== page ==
The text for this sermon is Luke 2:1-20.
When my kids were little, they were always so proud of their art work. Ben would get an Origami book and spend hours folding and creating what he saw on the pages. Nathan would spread out with his Lego sets and go off the reservation, combining the different objects from the prescribed “recipe”. Abbey would knead and push on blue, green and yellow Play-doh concentrating on making what she was envisioning in her mind.
Now, what should be heart felt memories actually made me anxious as a parent. The kids would call me into their room excited and proud to show me what they had done. I would look at the paper Ben had folded and all I could see was a paper airplane. Nathan’s Lego combinations always looked like some sort of monster. And I never said this aloud but Abbey’s Play-doh creations looked like something unspeakable from the neighbor’s dog. I was anxious because I so desperately wanted to see what they saw.
In an article I read this week by a pastor, Rosanne Swanson, she said in these moments as a parent she had to put on her mama’s glasses. They presented something extraordinary to me and without mama’s glasses all I could see was the ordinary. With mama’s glasses the ordinary colorful clay pushed together became a car, the carefully folded paper was obviously a dove and the Lego’s jammed together certainly a well-equipped soldier. With mama’s glasses, I could see what they saw, the ordinary becomes the extraordinary.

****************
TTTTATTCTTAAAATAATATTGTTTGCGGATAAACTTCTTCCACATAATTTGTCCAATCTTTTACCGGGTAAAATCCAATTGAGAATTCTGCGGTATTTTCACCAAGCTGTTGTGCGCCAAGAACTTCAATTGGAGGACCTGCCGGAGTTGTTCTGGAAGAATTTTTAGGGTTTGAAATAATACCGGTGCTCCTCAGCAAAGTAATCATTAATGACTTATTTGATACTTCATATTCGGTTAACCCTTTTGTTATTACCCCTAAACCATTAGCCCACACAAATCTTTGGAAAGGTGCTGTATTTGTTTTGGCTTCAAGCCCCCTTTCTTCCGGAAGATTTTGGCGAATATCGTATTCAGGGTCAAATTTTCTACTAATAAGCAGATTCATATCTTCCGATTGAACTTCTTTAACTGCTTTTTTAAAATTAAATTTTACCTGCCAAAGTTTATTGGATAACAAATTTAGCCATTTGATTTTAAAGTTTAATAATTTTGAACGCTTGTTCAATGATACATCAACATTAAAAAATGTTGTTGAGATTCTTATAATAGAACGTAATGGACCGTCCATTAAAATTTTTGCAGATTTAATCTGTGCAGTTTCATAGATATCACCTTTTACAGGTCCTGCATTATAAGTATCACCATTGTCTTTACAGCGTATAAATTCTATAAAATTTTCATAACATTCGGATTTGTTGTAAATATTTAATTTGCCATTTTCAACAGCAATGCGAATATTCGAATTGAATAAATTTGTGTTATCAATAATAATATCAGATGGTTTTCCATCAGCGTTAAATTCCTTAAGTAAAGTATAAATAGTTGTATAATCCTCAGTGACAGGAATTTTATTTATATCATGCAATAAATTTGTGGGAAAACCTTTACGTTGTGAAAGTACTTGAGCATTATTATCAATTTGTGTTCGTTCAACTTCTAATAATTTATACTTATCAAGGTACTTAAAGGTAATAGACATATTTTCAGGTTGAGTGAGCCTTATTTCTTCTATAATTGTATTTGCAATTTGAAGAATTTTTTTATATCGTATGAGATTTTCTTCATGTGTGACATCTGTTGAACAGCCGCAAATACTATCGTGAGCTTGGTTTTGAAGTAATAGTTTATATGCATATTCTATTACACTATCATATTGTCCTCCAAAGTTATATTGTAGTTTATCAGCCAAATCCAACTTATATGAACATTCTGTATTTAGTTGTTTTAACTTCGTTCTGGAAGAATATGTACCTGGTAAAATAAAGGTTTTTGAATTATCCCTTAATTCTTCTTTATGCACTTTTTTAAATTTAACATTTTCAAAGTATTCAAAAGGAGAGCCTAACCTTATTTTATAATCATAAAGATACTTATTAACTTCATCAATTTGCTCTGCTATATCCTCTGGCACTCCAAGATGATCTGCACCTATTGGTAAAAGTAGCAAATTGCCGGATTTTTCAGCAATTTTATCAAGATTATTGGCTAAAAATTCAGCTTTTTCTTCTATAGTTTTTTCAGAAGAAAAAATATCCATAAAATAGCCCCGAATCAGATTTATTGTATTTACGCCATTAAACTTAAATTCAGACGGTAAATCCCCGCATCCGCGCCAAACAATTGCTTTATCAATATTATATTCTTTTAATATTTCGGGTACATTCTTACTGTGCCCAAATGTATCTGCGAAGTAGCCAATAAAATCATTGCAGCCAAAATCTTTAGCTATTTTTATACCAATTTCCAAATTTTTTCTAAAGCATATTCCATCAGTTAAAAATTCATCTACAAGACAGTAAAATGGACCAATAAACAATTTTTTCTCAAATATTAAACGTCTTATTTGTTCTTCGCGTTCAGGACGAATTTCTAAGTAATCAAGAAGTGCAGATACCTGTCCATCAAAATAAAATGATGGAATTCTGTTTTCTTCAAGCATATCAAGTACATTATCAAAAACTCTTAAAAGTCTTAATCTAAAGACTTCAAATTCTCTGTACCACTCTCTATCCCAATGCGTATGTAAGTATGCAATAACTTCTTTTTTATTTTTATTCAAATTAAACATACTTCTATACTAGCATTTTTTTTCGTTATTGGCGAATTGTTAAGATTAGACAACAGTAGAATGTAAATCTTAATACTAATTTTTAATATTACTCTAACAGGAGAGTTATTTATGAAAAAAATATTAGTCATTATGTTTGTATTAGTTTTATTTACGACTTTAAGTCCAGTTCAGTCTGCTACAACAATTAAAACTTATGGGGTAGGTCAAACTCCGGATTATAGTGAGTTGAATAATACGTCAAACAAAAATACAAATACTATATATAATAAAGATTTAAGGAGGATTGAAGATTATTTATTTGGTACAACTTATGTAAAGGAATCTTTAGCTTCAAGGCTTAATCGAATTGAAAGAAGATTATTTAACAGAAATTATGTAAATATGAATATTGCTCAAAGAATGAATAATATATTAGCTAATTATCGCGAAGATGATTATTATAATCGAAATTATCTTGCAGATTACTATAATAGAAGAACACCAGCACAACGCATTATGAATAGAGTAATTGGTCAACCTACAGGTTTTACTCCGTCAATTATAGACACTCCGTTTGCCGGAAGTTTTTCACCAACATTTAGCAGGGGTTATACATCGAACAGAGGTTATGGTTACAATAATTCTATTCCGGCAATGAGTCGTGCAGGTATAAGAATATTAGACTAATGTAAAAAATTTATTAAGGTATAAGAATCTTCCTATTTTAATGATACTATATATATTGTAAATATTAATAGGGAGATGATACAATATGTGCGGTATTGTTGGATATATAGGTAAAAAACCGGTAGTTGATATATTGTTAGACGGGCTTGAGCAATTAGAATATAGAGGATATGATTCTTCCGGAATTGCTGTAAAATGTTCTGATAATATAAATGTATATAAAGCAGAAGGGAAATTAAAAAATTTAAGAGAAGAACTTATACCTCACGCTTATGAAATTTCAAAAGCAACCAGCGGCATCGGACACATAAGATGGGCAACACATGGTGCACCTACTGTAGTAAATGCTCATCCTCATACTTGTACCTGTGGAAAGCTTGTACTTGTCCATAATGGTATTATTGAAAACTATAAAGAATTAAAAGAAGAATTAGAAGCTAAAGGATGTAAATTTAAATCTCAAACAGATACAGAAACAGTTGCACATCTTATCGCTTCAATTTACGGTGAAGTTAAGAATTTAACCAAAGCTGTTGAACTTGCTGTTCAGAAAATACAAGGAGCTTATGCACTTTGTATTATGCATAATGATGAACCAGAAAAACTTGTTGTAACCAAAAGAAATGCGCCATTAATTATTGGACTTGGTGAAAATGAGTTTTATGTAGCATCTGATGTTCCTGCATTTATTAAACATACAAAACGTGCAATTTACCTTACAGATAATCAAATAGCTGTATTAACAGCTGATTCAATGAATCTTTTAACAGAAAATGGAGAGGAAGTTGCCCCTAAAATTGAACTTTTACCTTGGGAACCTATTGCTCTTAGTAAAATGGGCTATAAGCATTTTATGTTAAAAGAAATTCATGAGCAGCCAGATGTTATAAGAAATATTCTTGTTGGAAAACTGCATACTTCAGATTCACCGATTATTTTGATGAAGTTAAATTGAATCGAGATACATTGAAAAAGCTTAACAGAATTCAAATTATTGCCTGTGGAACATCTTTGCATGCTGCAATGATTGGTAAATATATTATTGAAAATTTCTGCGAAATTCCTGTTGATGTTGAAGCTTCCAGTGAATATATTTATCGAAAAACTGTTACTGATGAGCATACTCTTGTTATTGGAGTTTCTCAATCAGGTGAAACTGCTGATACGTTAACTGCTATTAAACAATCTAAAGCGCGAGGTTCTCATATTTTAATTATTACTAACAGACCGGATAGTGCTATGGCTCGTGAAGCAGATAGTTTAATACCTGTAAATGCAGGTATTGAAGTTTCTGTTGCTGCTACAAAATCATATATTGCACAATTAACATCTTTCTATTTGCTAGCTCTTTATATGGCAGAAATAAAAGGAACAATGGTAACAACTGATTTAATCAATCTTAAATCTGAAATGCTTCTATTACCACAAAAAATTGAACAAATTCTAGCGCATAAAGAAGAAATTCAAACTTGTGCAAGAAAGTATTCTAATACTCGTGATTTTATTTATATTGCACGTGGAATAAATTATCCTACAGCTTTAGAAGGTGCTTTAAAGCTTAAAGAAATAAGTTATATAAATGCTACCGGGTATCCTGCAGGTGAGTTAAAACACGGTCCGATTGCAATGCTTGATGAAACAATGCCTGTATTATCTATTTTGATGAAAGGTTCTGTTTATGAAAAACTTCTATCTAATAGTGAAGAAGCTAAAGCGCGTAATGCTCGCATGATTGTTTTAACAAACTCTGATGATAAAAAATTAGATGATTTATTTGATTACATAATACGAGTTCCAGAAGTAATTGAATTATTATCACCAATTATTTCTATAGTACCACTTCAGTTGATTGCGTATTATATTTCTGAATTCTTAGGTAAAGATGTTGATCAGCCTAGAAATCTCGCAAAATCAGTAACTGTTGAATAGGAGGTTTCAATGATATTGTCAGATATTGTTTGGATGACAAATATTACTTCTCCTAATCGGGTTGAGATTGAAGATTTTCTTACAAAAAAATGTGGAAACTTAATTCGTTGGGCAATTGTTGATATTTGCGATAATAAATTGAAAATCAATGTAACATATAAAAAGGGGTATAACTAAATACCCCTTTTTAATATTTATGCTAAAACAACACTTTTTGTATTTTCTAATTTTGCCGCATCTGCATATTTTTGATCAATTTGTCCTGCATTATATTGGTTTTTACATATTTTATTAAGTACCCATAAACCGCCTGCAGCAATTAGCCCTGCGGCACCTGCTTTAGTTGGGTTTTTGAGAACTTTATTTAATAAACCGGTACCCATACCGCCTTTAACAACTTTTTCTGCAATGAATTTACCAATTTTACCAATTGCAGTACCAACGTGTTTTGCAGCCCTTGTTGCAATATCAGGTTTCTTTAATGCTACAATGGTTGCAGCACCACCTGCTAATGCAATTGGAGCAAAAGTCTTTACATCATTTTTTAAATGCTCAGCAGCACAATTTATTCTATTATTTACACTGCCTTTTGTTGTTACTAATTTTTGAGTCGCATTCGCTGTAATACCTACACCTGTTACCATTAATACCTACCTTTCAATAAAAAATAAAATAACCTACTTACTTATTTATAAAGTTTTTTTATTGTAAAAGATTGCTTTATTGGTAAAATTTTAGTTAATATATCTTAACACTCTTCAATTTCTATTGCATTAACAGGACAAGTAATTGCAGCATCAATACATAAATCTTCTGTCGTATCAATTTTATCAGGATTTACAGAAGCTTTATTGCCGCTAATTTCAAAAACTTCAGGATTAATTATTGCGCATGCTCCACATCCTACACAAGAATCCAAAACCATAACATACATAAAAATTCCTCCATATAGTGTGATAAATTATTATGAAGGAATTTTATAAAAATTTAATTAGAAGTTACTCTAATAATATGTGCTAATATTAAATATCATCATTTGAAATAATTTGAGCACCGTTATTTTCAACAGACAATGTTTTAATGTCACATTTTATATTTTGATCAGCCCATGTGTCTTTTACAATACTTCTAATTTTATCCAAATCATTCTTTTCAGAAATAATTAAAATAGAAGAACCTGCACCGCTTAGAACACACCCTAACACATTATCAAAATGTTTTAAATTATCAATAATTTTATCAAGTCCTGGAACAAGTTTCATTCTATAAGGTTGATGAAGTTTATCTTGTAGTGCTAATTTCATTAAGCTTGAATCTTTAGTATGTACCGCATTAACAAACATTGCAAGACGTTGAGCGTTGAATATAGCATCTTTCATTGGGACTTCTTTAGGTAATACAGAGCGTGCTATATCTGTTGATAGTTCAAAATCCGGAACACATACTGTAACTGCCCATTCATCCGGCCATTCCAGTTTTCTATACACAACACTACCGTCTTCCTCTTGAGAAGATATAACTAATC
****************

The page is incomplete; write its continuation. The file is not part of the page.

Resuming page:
Sometimes, I think the heart of faith is learning how to see out of mama’s glasses because mama’s glasses are really God’s eyes. When we are able to see the extraordinary in the ordinary, then we are beginning to see the creation as God sees it. It is not easy to do, little about faith is easy, but Christmas Eve is a good time to try on mama’s glasses.
The story is really pretty ordinary and unfortunately as likely today as it would have been then. An occupying force arbitrarily makes a poor young couple move from one village to another at a time that is not just inconvenient but downright dangerous. Alone, no one had compassion for this teenager about to give birth. No one would make room in their day or in their house for either her or husband. In an act of charity someone “graciously” allows them to use a stable as a nursery. Rome doesn’t care. The residents of Bethlehem don’t care. Even the one family that does have some compassion cares just enough to slightly inconvenience their goats and sheep.